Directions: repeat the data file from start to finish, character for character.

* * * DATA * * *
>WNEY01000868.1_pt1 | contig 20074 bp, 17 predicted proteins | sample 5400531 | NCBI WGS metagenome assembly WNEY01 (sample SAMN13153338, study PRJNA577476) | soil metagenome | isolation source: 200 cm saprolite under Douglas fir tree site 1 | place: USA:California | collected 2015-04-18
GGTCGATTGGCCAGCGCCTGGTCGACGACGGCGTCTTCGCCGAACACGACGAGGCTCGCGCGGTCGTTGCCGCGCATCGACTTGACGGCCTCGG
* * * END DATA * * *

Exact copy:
>WNEY01000868.1_pt1 | contig 20074 bp, 17 predicted proteins | sample 5400531 | NCBI WGS metagenome assembly WNEY01 (sample SAMN13153338, study PRJNA577476) | soil metagenome | isolation source: 200 cm saprolite under Douglas fir tree site 1 | place: USA:California | collected 2015-04-18
GGTCGATTGGCCAGCGCCTGGTCGACGACGGCGTCTTCGCCGAACACGACGAGGCTCGCGCGGTCGTTGCCGCGCATCGACTTGACGGCCTCGG